Throughout life, we are constantly taking on new experiences and facing new challenges. As we get older, those challenges include dealing with our changing bodies and understanding our health in a new way. What we may not have thought about just ten years ago becomes a high priority, and we must get smarter about taking precautions against preventable and treatable diseases. For men, one example of this is screening for and combatting prostate cancer.
Prostate cancer is a common occurrence as men grow older. After skin cancer, it is the most diagnosed cancer among American men, with one in eight being diagnosed in their lifetimes.1 Though these statistics often elicit fear, people are becoming more empowered when it comes to managing their health, and prostate cancer is no exception. With early detection, it can be successfully treated. That is why understanding what this type of cancer is, its risk factors, how to identify symptoms, and how it is managed are your best defenses.
What Is the Prostate?
Though the term is commonly used, many do not know what the prostate is or what it does. The prostate’s primary function is to produce the fluid that nourishes and transports sperm. Located below the bladder just in front of the rectum, it is part of the male reproductive system that includes the penis, seminal vesicles, and testicles.
At its normal size, the prostate is about the size and shape of a golf ball. However, as men age, it tends to increase in size. As it grows larger, it can cause the urethra to narrow and decrease urine flow. This is called Benign Prostatic Hyperplasia, or BPH. This condition is not the same as prostate cancer, which begins when cells in the prostate gland start to grow out of control.
What Are the Signs and Symptoms of Prostate Cancer?
Men experience prostate cancer in different ways, and there are often no early warning signs.2 In some cases, men may experience symptoms and it is important to see your doctor if:
- You have difficulty starting urination.
- Your urine flow is weak or interrupted when you use the bathroom.
- You get up to urinate often, especially at night.
- You have difficulty emptying your bladder completely.
- You feel pain or burning when you urinate.
- You notice blood in your urine or semen.
- You experience pain when you ejaculate.
The symptoms above can be associated with a local prostate issue. If cancer has spread outside of the prostate gland, symptoms and signs may include:3
- Pain in your back, hips, thighs, shoulders, or other bones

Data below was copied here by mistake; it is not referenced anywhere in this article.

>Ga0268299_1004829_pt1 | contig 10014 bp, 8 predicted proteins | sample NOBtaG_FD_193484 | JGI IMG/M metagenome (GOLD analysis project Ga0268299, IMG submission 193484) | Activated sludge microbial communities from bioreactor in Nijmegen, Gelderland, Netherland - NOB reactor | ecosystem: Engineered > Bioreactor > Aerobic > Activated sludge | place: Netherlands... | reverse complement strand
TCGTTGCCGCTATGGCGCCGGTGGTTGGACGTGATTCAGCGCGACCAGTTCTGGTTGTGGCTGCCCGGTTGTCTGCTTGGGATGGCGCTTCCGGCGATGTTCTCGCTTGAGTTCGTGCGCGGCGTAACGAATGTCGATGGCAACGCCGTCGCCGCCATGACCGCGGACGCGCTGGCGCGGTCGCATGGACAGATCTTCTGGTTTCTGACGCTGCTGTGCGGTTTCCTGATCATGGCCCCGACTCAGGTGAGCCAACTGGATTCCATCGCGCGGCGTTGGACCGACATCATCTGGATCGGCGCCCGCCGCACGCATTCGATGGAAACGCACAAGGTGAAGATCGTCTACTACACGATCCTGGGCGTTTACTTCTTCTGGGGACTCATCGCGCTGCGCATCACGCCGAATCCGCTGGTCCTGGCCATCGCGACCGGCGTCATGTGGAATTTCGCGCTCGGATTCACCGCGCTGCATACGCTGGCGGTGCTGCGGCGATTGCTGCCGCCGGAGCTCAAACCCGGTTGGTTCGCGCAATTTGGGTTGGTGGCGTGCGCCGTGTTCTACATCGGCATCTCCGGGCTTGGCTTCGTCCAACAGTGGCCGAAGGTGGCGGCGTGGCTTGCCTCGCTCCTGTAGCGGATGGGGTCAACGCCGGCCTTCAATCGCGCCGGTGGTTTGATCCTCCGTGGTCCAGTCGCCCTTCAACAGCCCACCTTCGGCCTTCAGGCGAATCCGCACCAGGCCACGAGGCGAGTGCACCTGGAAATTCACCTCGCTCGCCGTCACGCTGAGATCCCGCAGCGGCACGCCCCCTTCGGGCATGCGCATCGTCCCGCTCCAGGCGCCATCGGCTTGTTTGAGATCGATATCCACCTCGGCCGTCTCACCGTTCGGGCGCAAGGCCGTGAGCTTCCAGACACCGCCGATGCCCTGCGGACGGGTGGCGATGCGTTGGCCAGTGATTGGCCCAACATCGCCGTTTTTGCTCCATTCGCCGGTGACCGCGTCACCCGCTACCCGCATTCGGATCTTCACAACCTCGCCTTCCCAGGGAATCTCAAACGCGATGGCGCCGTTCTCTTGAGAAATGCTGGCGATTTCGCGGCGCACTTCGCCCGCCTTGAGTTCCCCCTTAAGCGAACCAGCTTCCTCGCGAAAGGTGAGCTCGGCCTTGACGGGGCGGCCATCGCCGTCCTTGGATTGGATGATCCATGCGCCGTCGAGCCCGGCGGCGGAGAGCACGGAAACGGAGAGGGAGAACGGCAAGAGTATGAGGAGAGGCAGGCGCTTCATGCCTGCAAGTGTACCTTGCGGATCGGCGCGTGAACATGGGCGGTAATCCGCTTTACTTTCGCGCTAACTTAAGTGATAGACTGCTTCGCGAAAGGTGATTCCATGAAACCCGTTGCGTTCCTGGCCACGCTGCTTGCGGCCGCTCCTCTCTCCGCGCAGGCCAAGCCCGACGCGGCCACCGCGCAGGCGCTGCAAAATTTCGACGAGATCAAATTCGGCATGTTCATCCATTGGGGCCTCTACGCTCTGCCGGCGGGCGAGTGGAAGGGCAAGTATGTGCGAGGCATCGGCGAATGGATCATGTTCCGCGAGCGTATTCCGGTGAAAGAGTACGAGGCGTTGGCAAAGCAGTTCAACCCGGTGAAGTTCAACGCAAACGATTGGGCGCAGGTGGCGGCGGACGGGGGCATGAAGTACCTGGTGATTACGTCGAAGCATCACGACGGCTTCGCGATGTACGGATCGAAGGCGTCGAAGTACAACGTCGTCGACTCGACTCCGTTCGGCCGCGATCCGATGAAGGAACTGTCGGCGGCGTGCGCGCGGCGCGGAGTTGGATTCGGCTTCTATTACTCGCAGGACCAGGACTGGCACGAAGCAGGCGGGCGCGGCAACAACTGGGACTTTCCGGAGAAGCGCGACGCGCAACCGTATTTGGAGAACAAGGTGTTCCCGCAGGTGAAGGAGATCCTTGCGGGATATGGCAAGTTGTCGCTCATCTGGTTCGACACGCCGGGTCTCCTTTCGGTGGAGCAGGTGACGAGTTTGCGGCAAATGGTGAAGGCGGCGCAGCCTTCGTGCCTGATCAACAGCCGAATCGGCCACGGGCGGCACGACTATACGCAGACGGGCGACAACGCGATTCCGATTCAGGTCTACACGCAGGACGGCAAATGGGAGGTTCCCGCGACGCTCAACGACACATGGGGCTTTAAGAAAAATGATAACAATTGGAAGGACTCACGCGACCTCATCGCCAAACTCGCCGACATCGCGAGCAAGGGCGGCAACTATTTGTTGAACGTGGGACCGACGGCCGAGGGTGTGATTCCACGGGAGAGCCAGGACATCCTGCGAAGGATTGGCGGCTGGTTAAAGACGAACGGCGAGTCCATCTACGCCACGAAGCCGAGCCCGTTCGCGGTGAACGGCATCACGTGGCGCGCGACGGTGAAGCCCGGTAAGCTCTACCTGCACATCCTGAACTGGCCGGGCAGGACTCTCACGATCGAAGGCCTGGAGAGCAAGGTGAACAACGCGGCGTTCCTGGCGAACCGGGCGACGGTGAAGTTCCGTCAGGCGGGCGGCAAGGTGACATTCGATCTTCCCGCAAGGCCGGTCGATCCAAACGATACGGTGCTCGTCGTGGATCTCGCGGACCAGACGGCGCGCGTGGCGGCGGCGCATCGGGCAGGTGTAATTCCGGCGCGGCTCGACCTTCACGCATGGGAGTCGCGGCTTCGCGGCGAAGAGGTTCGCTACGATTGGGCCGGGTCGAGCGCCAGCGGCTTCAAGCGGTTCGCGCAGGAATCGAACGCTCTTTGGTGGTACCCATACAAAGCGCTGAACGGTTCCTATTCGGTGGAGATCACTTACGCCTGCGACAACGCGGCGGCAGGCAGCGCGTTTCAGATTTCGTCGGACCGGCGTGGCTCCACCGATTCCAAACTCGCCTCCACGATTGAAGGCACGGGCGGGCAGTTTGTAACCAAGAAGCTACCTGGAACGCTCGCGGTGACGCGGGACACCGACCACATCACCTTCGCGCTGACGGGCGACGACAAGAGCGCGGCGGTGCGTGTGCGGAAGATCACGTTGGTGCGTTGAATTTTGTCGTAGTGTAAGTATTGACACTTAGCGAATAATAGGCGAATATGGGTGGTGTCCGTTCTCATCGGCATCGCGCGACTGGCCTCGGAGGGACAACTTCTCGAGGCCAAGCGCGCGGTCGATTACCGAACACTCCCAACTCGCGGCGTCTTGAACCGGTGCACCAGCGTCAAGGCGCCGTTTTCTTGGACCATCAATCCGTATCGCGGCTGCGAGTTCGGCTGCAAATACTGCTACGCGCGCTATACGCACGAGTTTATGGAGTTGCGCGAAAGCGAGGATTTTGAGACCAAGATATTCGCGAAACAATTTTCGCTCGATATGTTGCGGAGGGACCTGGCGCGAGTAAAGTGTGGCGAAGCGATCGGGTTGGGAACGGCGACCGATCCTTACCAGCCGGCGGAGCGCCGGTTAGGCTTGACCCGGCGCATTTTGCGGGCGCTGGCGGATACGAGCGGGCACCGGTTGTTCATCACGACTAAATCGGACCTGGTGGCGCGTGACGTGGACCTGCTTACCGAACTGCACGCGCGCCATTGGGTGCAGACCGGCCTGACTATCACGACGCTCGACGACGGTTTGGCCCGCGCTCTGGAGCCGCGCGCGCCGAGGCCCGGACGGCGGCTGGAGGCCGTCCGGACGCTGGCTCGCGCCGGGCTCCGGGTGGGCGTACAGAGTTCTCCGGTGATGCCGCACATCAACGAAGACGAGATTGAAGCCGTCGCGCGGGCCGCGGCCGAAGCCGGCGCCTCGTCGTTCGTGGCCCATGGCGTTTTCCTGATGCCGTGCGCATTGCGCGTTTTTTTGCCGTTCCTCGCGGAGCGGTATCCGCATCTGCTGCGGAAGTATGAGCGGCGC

- Swelling or fluid buildup in your legs or feet
- Unexplained weight loss
- Changes in your bowel habits
It is very easy to panic when you experience pain or your body behaves in a way you aren’t used to feeling. The symptoms listed above can be caused by several different conditions, such as a bladder infection, enlarged prostate, or other non-cancerous disorders. The best course of action if you have one or more of these symptoms is to see your doctor, who can pinpoint the cause or advise if a cancer screening is necessary.
Is Prostate Cancer Painful?
Prostate cancer does not announce itself with pain, making it easier for it to spread silently. This makes early detection key. It is strongly recommended that men begin regular screenings at age 55 to ensure treatment options are explored right away.4
How Is Prostate Cancer Diagnosed?
Prostate Specific Antigen (PSA) Test
Whether you are visiting your doctor for a routine screening or to address new symptoms, they will most likely perform a lab test for Prostate Specific Antigens, or PSAs. The PSA test is a simple blood test that measures how much prostate-specific antigen is in your blood. Higher levels of PSA in the blood can be an indicator of prostate cancer.
Although the PSA level may also be elevated in other conditions that affect the prostate, generally, a higher PSA level in the blood is an indicator that there is an issue with the prostate.5 However, other factors (e.g., age and race) can impact a man’s PSA level. Conditions that can raise a PSA level include:
- Certain medical procedures
- Certain medications
- An enlarged prostate
- A prostate infection
Given the number of reasons PSA levels can be elevated, if your test reads as abnormal, your doctor’s next recommendation may be a second PSA test. Your doctor can then determine if your test results warrant a biopsy, which is the definitive way to diagnose prostate cancer.
What If Cancer Is Found?
If cancer is diagnosed, your doctor will immediately work with you to develop a treatment plan, which will include actions to relieve your symptoms. Sharing any new or worsening symptoms with your doctor will help them stay ahead of the condition and adjust your care as needed. Be sure to empower your healthcare team to provide you with the best possible care by keeping them informed of any changes you experience.
Prevention and Survival
Prostate cancer can be a serious disease, but it is largely non-fatal, and most men survive it when diagnosed at a localized or regional stage.6 However, it can affect your quality of life, and it is strongly recommended that you stay up to date on screenings.
According to the American Cancer Society, “Prostate cancer is more likely to develop in older men and in non-Hispanic Black men. About six in ten cases are diagnosed in men who are 65 or older, and it is rare in men under 40.”7 However, no matter your age or ethnicity, it is important to speak to your healthcare team about risk prevention and early detection. Every exam is an opportunity to ensure a higher quality of life and better health outcomes.
HALO is Here to Help
At HALO Diagnostics, we realize that every patient is unique and so are their prostate concerns. To learn more about scheduling a PSA test at one of our centers or to learn more about our minimally invasive prostate cancer treatments, please schedule a consultation with one of our experts today.